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Exploring C4 and Crassulacean Acid Metabolism (CAM) compatibility within a single organism: changes in global transcriptional profile, hormonal regulation, and tissue localization of key C4 and CAM components in Portulaca oleracea

Grant number: 16/04755-4
Support type:Scholarships in Brazil - Doctorate (Direct)
Effective date (Start): July 01, 2016
Effective date (End): June 30, 2020
Field of knowledge:Biological Sciences - Botany
Principal Investigator:Luciano Freschi
Grantee:Renata Callegari Ferrari
Home Institution: Instituto de Biociências (IB). Universidade de São Paulo (USP). São Paulo , SP, Brazil

Abstract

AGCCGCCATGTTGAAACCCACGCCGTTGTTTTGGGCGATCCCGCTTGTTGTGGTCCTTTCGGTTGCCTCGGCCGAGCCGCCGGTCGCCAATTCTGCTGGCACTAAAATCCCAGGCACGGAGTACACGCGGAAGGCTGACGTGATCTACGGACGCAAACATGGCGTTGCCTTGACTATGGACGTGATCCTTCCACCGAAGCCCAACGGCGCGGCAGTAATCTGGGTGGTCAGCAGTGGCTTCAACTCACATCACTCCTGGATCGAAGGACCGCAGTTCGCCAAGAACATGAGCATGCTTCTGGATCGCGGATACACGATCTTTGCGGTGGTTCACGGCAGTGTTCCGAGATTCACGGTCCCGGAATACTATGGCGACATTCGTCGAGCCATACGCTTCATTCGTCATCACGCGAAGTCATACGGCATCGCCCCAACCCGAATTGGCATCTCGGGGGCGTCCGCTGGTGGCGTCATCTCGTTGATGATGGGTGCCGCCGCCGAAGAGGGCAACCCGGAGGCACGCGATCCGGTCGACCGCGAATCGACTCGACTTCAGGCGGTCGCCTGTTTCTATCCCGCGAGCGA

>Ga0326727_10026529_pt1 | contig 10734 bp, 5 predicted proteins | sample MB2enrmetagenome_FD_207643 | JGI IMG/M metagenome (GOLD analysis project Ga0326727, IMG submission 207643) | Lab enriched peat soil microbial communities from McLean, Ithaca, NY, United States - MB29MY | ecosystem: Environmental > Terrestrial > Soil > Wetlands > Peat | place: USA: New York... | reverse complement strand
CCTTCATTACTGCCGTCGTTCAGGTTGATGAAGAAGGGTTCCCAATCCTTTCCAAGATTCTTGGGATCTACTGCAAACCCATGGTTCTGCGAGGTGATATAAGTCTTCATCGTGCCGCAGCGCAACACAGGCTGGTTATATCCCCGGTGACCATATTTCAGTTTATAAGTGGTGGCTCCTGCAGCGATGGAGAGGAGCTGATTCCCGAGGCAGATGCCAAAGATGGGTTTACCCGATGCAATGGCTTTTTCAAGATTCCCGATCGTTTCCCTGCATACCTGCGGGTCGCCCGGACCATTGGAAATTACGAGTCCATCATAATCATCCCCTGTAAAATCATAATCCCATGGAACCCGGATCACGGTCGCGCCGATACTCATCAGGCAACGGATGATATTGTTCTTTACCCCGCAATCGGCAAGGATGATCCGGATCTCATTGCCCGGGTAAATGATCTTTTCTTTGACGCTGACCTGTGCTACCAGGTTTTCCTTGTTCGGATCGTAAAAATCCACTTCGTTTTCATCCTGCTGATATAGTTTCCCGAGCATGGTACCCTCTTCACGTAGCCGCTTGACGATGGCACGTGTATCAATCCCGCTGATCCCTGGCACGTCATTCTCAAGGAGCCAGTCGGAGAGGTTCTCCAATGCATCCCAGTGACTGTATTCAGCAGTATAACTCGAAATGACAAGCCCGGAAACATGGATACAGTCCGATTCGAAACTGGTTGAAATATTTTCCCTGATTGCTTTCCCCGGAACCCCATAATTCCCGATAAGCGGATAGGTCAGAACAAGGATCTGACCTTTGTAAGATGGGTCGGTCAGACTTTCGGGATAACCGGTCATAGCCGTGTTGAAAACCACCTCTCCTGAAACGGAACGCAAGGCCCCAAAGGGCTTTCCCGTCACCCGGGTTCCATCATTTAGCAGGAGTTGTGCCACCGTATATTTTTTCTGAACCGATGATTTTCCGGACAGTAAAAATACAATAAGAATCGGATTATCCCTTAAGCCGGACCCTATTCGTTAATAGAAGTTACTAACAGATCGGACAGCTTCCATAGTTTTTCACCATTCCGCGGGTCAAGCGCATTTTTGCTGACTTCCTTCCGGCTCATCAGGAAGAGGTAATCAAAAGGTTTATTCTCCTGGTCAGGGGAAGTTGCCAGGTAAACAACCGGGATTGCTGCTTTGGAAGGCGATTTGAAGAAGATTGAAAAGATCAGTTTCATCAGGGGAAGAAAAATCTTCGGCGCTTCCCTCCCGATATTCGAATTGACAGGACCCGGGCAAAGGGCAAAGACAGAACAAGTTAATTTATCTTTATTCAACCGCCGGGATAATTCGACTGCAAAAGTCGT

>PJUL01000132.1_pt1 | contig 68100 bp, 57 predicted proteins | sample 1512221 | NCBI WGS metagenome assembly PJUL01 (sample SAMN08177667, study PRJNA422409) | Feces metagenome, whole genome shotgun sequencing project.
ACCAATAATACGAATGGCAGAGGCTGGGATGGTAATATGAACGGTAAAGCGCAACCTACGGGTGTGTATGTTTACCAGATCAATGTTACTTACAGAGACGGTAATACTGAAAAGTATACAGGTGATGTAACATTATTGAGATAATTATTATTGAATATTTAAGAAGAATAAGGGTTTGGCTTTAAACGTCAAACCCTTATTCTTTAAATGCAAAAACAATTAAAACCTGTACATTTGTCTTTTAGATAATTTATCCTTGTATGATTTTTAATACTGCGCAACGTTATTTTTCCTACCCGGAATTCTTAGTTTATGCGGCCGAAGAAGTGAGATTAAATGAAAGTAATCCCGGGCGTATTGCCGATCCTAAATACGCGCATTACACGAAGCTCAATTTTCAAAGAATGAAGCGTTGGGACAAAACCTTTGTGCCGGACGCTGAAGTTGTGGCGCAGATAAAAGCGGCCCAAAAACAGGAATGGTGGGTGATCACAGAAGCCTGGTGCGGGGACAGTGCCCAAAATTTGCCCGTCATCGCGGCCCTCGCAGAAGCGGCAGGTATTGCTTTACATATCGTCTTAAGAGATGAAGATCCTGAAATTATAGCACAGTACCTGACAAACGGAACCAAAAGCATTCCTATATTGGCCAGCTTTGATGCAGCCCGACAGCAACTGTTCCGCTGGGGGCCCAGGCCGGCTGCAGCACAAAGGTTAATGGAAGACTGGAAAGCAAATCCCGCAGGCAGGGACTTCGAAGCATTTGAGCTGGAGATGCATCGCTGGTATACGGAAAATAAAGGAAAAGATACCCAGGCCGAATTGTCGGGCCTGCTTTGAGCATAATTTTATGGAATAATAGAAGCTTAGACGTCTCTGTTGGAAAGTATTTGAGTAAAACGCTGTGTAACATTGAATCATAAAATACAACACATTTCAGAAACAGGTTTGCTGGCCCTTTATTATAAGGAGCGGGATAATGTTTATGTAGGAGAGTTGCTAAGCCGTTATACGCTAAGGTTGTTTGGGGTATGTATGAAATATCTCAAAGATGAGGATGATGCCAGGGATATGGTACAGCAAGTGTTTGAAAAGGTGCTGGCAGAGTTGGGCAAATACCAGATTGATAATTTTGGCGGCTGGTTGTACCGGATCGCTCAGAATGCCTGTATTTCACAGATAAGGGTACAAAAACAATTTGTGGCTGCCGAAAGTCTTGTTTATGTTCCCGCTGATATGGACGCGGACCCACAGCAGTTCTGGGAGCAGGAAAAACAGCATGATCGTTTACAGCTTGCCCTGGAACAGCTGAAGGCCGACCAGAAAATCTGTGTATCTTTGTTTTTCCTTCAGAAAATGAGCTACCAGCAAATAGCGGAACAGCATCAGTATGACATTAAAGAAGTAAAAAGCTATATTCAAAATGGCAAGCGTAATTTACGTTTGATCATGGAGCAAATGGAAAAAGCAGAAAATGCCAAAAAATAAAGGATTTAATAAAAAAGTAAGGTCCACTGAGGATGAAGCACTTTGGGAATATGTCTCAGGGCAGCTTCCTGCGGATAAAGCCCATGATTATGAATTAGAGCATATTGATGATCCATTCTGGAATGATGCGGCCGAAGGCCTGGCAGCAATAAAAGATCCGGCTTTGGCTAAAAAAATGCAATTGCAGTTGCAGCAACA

C4 and CAM photosynthesis are two metabolic pathways that have evolved from C3 photosynthesis multiple times in plants. Though biochemically related, they represent two ecologically distinct adaptations, with the C4 pathway affording high performance in high light and hot temperatures, and CAM providing extreme water use efficiency and drought tolerance. Certain plant lineages show many C4 and CAM origins that are also phylogenetically intermingled, suggesting that some early steps in the evolutionary trajectories of these syndromes may be shared. The most extreme example of this connectivity is the Portulaca lineage, the only plants known to operate both C4 and CAM cycles within a single leaf. There are various reasons to expect C4 and CAM systems to be incompatible, thus Portulaca tells us that our knowledge of how these syndromes work is incomplete. Recent work suggests that ancestral Portulaca was a facultative CAM plant, and evolved a fully functional C4 system while maintaining CAM capability. Our laboratory has selected P. oleracea as a model to explore the biochemical, physiological and genetic regulation of CAM expression. Our studies revealed that this species also has a clear C3-to-CAM switch taking place in the stems, which perform significant photosynthesis, but do not possess bundle sheath and cannot perform classical C4 photosynthesis. Recently, we have developed a stable genic transformation protocol for this species, thereby allowing future manipulations and functional analysis of genes of interest. Therefore, P. oleracea represents a unique model system for exploring the biochemical and genetic basis that have allowed the presence of C3, C4 and CAM photosynthesis in a single organism. The proposed research will explore key features of this complex photosynthetic scenario and begin to develop Portulaca as a model system for the study of both C4 and CAM pathways. This project aims to: 1) identify the subspecies of the P. oleracea complex with the highest plasticity in CAM expression and compare this trait with leaf and stem anatomical differences among these subspecies; 2) utilize RNA-seq analysis to identify key components of the C4 and CAM machineries as well as key regulatory elements controlling the transitions between C3, C4 and CAM photosynthesis; 3) explore the signalling events responsible for the up- and down-regulation of CAM expression in leaf and stem tissues of P. oleracea plants subjected to contrasting water availability conditions; 4) identify, for the first time, the spatial configuration of C4 and CAM cycles within the leaf, using in-situ hybridization of CAM and C4-specific mRNA probes. We have developed three primary hypotheses that will be tested here: 1) due to its cosmopolite distribution, P. oleracea may possess a high plasticity in CAM expression, particularly when comparing subspecies that have evolved under contrasting environmental conditions; 2) the evolution of a C4 cycle on top of a CAM-performing organism may have required recruiting new isogenes specifically enrolled in the C4 cycle, which might be differently regulated by environmental and/or endogenous signals than those enrolled in the CAM pathway; 3) C4 and CAM cycles are able to operate within the same leaf due to the innovation of a novel 2-cell CAM system, where 4-C acids are produced and stored in mesophyll cells overnight and then transported to the bundle sheath cells for decarboxylation. Alternatively, C4 and CAM cycles may even operate within the same mesophyll cells via drastic modifications in the classical functioning of these mechanisms. Finally, it is important to highlight that CAM and C4 pathways play important roles in plant evolution and function, and are also important to humanity as key food and biofuel crops. Therefore, Portulaca provides an evolutionary blueprint for a supercrop, one that performs C4 when resources are plenty, but can persist through droughts with facultative CAM. (AU)